(Source: Trulia)

The markets with the largest seasonal fluctuations in starter home inventory are located in the western U.S. Seven of the top 10 metros with the largest seasonal swings are in the west. San Jose typically sees the highest jump in starter homes at 42% higher than the first quarter average.

Consequently, seven of the top 10 metros which see the largest drop in listing prices are also in the west. Wichita, Kansas, made the top of the list of metros to see the largest price drop with listing prices 18.6% lower than the first quarter average.

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Ten-X: Housing inventory hovers more than 50% below prior peak

A new analysis from Ten-X shows home sales, while near their cyclic highs, continue to lag significantly behind their previous peak.

A strong labor market and low mortgage rates combined to push home buying demand up, even as low levels of housing inventory hold back progress in sales and increase home prices, according to Ten-X’s Quarterly Residential Market Report for fall 2017.

The chart below, which uses data from Ten-X, the U.S. Census Bureau and the National Association of Realtors, shows that while home sales are currently on a general upward trend, they are significantly lower than previous peak levels.

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Home sales

(Source: Ten-X, U.S. Census Bureau, NAR)

This low level is heavily due to the lack of homes available for sale. The report shows that while new home inventory has risen 17% from last year, it is still 50% below its 2006 peak. And even these yearly gains in new home sales are offset by the drop in existing-home sales.

The chart below shows that new home sales inventory is rising even as existing home inventory continues to fall, but both are significantly below their previous peak level.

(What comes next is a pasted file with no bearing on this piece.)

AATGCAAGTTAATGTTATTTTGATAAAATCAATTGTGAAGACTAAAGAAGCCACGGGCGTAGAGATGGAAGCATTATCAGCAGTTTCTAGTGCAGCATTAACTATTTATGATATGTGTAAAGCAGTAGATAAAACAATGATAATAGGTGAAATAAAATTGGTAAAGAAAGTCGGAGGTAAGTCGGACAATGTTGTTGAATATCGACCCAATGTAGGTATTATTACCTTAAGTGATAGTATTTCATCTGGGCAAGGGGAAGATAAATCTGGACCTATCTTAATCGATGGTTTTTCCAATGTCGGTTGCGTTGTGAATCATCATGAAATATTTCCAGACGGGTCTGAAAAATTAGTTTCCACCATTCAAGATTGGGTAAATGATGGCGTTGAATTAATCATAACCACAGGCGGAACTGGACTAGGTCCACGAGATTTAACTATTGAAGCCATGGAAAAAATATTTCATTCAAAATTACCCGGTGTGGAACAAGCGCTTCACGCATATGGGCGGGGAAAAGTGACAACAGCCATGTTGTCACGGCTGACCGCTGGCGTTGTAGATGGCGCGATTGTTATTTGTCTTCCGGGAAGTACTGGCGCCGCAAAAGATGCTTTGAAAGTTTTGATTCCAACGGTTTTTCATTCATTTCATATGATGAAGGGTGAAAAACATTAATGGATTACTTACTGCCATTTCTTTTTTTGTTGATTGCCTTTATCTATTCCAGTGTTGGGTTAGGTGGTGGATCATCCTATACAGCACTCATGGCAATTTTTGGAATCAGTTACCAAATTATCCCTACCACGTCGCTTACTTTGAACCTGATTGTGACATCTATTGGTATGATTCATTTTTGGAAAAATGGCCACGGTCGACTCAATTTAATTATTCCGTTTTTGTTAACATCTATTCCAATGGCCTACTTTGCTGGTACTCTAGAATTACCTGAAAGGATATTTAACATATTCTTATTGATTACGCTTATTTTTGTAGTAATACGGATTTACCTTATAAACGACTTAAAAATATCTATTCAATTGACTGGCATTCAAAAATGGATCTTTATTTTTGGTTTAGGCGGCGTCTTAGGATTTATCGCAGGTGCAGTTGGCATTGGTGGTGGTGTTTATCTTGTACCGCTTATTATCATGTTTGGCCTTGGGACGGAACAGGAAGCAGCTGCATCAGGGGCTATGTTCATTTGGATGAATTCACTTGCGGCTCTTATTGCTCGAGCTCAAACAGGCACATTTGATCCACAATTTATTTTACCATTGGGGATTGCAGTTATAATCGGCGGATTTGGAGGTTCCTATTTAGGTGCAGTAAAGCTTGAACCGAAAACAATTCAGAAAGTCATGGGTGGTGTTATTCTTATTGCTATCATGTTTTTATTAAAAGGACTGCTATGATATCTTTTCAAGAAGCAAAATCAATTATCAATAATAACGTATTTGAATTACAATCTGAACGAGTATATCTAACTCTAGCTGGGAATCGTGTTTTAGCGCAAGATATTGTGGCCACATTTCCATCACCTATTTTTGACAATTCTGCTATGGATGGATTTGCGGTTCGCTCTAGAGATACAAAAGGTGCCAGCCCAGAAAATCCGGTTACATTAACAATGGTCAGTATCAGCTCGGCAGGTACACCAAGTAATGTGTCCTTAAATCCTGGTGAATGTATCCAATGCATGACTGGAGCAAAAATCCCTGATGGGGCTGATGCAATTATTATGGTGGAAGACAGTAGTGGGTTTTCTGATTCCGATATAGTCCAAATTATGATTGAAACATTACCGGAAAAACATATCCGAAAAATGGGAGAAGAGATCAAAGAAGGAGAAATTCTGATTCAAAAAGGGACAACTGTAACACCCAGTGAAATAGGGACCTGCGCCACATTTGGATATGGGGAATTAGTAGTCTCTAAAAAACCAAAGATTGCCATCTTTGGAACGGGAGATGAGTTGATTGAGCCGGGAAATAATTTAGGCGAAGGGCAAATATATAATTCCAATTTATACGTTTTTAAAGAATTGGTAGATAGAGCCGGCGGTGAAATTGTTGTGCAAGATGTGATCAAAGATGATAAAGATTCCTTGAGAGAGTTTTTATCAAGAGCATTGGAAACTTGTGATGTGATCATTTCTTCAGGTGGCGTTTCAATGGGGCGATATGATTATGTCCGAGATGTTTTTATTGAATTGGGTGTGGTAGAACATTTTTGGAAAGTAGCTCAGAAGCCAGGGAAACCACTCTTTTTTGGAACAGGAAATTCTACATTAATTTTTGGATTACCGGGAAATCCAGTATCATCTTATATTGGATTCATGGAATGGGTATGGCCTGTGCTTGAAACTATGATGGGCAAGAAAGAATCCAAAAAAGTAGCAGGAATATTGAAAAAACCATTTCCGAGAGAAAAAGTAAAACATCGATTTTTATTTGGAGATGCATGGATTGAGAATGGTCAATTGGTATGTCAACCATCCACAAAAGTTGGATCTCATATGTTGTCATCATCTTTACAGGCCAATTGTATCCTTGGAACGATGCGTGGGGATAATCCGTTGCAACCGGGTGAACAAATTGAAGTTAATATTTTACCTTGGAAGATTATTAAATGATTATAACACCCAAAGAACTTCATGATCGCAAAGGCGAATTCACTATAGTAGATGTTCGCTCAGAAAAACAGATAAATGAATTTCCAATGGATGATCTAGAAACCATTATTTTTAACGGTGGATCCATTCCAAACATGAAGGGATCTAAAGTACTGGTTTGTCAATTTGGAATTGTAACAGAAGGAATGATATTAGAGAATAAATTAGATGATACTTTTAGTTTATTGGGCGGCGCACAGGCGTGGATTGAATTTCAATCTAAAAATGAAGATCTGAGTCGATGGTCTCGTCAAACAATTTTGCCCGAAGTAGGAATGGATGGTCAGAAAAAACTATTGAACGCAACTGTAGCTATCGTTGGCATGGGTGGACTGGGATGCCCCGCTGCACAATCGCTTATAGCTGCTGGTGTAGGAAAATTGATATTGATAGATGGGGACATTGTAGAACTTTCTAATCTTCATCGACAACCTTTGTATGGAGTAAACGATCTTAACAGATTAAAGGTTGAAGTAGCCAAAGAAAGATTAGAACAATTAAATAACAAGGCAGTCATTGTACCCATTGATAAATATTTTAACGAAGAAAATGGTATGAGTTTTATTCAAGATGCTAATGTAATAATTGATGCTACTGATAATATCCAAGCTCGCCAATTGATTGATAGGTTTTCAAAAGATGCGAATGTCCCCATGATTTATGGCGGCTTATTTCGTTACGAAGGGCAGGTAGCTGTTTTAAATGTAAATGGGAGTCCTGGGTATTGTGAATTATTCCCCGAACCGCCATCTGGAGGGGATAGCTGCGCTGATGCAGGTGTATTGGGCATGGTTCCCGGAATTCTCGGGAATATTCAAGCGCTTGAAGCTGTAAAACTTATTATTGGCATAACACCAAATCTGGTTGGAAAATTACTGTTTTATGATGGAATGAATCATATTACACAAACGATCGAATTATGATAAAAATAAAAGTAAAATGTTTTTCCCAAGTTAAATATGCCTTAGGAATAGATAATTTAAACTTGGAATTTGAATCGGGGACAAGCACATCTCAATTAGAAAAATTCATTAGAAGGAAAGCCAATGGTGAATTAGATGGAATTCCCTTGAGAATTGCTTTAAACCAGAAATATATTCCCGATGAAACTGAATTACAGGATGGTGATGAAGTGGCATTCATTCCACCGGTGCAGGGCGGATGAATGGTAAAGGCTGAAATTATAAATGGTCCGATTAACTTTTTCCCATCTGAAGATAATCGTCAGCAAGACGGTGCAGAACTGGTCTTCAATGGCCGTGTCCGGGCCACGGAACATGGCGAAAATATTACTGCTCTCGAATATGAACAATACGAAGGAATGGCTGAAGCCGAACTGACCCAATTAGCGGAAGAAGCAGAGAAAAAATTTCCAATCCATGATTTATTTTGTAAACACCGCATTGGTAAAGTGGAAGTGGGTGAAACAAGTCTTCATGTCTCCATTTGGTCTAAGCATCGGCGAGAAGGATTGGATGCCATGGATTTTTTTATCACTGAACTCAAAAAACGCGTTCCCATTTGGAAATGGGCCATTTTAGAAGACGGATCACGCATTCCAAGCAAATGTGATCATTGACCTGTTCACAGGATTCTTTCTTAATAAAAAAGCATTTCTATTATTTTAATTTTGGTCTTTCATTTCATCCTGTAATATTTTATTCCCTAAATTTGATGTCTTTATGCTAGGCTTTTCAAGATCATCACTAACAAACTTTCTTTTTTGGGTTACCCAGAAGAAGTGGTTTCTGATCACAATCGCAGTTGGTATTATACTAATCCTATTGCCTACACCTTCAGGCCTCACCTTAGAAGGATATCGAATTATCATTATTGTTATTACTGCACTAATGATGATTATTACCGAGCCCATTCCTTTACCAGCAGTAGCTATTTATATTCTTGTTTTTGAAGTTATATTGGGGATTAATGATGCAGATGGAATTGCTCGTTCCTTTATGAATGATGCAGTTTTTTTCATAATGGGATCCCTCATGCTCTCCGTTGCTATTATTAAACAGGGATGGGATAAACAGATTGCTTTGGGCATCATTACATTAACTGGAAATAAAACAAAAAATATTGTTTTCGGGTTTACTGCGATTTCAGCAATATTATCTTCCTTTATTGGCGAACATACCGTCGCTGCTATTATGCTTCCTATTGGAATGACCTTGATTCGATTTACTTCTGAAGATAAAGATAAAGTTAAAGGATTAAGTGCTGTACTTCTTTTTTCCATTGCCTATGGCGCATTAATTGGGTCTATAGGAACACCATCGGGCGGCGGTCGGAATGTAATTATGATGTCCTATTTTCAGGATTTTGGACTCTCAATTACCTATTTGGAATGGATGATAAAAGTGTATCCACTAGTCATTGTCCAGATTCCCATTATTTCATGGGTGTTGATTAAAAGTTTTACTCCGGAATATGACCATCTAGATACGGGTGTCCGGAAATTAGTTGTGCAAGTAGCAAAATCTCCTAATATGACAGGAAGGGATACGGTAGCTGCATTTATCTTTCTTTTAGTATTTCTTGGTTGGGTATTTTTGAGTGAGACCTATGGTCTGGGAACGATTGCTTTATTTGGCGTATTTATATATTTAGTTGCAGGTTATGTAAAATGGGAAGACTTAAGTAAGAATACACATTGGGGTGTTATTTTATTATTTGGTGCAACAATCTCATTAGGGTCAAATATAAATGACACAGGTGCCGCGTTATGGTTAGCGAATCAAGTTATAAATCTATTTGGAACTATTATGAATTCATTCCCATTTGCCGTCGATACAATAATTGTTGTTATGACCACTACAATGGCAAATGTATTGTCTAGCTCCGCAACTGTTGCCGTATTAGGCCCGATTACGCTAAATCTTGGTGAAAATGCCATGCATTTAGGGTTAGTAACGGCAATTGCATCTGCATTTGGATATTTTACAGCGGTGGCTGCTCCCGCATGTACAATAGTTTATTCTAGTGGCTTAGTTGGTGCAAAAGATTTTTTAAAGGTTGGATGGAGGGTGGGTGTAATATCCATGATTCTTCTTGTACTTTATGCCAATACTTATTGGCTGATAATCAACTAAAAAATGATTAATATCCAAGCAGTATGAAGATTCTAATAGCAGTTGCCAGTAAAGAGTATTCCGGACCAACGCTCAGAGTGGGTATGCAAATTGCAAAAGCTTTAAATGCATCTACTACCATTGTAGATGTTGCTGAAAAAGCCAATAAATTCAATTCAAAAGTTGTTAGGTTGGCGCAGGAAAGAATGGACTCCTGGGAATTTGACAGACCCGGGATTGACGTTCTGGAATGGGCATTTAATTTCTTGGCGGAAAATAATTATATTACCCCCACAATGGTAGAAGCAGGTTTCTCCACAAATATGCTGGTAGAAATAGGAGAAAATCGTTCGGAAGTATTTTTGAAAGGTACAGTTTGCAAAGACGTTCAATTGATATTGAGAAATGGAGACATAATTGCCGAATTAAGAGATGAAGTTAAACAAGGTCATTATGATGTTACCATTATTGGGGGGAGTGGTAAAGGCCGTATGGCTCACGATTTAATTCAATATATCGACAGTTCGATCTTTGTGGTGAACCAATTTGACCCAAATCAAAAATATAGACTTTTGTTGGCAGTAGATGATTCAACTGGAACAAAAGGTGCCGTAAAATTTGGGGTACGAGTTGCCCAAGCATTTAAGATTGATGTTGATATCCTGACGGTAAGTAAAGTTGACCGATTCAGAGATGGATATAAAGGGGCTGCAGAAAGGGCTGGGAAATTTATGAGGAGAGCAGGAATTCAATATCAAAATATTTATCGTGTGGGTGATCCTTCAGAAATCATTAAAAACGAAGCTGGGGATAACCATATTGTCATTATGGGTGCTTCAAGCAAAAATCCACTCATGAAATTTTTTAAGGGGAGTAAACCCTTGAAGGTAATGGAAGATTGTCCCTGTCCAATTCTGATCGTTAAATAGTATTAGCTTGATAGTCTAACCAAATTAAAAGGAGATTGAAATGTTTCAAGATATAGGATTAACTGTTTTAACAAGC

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Home sales

(Source: Ten-X, U.S. Census Bureau, NAR)

However, the lack of housing inventory is not fully to blame for this drag on home sales. The report explained many buyers, especially first-time homebuyers, are struggling with student debt, tight underwriting conditions and the potential for an increase in mortgage rates.

Another expert, First American Financial Corp. Chief Economist Mark Fleming, explained the recent hurricanes could also work to hold back home sales in the near future as the market’s potential for home sales shrank. He also said that affordability is another factor which is hindering home sales.

“The combination of home price appreciation driven by inventory shortages and the rise in mortgage rates over the year prior has had a meaningful impact on affordability,” Fleming said. “According to the First American Real House Price Index, affordability is down 9.3 percent in July compared to a year ago.”

Overall, existing home sales came in at a seasonally adjusted annual rate of 5.44 million in July, the lowest level in 2017 but up 2.1% from last year, NAR’s last report showed. New home sales also decreased as the latest report from the U.S. Census Bureau showed they have hovered near 600,000 sales for most of 2017.

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Blame the hurricanes? Homebuilders report huge drop in housing starts

New home construction increased in August after a slight slowdown, however housing completions plummeted over the month, according to the latest joint release from the U.S. Census Bureau and the U.S. Department of Housing and Urban Development.

Privately owned housing completions dropped from July’s estimate of 1.197 million to a seasonally adjusted annual rate of 1.075 million in August. However, this is up 3.4% from 1.04 million in August 2016.

Single-family housing completions saw an even larger drop of 13.3% from 835,000 completions in July to 724,000 in August.

Privately owned housing starts decreased, but at a much more moderate pace in August to a seasonally adjusted annual rate of 1.18 million. This is down 0.8% from the previous month’s 1.19 million but up 1.4% from August 2016’s 1.16 million.

But the chart below shows despite the constant ups and downs, housing construction has shown a general increasing trend over the past five years.

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Starts

(Source: U.S. Census Bureau, HUD)

However, this monthly decrease is due to a drop in the multifamily sector. Single-family housing starts increased 1.6% from July’s revised 838,000 to 851,000 in August.

Building permits increased to a seasonally adjusted annual rate of 1.3 million in August. This is up 5.7% from July’s revised rate of 1.23 million, and up 8.3% from the 1.2 million permits in August last year.